It’s well past midnight, but still before dawn in Zimbabwe’s Gonarezhou National Park. Most people have been asleep for hours, but Peter Lindsey is wide awake, acutely aware of the primeval sounds of lions roaring nearby.
The rumblings are so loud and deep that his tent seems to shake, goose-bumps begin forming on his arms. These lions are commanding their ownership of this part of the African bush, demonstrating their place amongst nature’s most powerful animals. Peter lies there with eyes closed, listening to these sounds that are both exhilarating and chilling, each roar the embodiment of the African wilderness itself.
Gonarezhou literally means “place of the elephants”, but Peter, WCN’s Conservation Initiatives Director, was there because of its lions. Across Africa, lions are in trouble. In just 25 years, half the lion population has been lost, disappearing from over 90% of the wilderness where they once reigned as King of Beasts. It’s a quiet crisis, but one with high stakes. The loss of lions is a dagger to the heart of Africa’s ecological and economic wellbeing. There are many reasons for this decline—including human-lion conflict and habitat loss—but in particular, Africa’s parks and reserves lack the resources to effectively manage their wildlife populations. Thankfully, this problem has a solution; if we help provide park authorities with the support needed for effective management, we can see lions return. This is a primary strategy of the Lion Recovery Fund (LRF), a new funding initiative created by WCN and the Leonardo DiCaprio Foundation. The LRF aims to raise and invest millions of dollars, and foster collaboration among funders and conservationists, to support the best efforts across Africa to bring lions and their landscapes back.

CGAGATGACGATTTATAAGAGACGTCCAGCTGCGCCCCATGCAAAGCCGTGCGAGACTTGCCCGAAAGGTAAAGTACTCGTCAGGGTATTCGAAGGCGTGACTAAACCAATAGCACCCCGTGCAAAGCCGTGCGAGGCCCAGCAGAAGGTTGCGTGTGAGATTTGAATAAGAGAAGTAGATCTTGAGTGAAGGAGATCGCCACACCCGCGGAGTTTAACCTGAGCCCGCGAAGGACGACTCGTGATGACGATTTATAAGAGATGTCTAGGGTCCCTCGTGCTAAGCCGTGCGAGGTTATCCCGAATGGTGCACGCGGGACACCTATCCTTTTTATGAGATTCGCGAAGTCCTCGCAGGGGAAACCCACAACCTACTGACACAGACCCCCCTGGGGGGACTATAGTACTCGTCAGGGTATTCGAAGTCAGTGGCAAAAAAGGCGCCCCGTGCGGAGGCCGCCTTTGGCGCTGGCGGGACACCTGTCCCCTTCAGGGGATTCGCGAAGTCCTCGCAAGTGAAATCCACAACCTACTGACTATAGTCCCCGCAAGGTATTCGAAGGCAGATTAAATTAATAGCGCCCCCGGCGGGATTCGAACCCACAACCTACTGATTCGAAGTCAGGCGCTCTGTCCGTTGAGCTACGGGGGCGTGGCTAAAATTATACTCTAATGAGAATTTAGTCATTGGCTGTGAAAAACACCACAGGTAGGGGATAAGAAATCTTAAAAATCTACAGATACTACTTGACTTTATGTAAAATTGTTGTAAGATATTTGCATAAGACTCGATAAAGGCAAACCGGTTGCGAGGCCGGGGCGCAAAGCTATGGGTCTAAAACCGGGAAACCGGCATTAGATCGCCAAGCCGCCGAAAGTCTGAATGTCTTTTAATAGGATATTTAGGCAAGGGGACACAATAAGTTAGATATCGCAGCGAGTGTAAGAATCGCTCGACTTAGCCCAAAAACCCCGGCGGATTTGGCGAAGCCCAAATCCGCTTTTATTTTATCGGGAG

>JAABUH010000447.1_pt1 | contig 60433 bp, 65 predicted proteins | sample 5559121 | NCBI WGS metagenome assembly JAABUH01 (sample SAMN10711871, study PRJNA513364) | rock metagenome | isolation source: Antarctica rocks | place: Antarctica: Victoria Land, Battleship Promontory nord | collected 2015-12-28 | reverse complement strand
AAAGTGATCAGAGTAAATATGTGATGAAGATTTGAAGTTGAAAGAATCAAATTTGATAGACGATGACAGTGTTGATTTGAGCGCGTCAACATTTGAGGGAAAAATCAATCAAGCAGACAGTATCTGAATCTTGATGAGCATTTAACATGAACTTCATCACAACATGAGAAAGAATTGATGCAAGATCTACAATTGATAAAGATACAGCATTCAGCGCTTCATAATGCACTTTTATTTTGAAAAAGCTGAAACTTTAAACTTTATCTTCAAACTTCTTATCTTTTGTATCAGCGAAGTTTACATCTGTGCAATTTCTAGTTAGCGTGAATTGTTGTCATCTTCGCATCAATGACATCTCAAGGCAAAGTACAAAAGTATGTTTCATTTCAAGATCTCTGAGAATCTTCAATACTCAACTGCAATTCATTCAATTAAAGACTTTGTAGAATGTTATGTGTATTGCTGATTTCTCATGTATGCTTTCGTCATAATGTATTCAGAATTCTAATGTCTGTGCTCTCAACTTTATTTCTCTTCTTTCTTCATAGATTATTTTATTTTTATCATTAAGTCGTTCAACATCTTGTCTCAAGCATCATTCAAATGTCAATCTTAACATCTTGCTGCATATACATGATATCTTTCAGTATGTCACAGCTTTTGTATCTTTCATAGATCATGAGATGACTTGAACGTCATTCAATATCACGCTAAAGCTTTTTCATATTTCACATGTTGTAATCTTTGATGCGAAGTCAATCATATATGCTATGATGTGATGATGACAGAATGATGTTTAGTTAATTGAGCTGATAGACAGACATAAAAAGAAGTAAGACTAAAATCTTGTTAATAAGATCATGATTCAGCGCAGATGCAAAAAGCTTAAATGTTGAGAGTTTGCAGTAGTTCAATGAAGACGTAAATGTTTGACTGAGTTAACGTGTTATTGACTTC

In Gonarezhou, after years of massive population declines, largely as a result of inadequate resources, lions are fortunately rebounding. Yet many of Africa’s other parks and reserves are being emptied of the magnificent animals for which they are so famous. The LRF is supporting efforts to tackle and reverse this loss, knowing that with proper resources and effective management, these landscapes can be suitable for lions and other wildlife again. LRF funding will also support a variety of efforts to thwart the biggest threats to lions, including the bushmeat (wild game meat) trade that is devastating wildlife across Africa. In fact, it was the pervasive destruction caused by the bushmeat trade that inspired Peter Lindsey to focus on lion conservation over a decade ago.
Based in Zimbabwe, Peter now vets the projects that the Lion Recovery Fund supports, collaborating with conservationists, governments, scientists, nonprofits, and local communities to identify and bolster the best ideas to recover lions. Working with local people is especially critical; lions can be difficult neighbors, so solutions to lion recovery must work for lions and people alike. The LRF commits that through deeper engagement of philanthropists of all sizes, we will see lions recover and their landscapes restored. As time goes on, with this support, more people throughout Africa can lie awake listening to the sounds of lions roaring in the bush—a sign that the King of Beasts has returned.
Lion Recovery Fund
The Lion Recovery Fund was created by the Wildlife Conservation Network and the Leonardo DiCaprio Foundation to catalyze recovery of lions in critical landscapes across Africa, while fostering a philanthropic movement to restore lions and their vast landscapes. Visit lionrecoveryfund.org to learn more.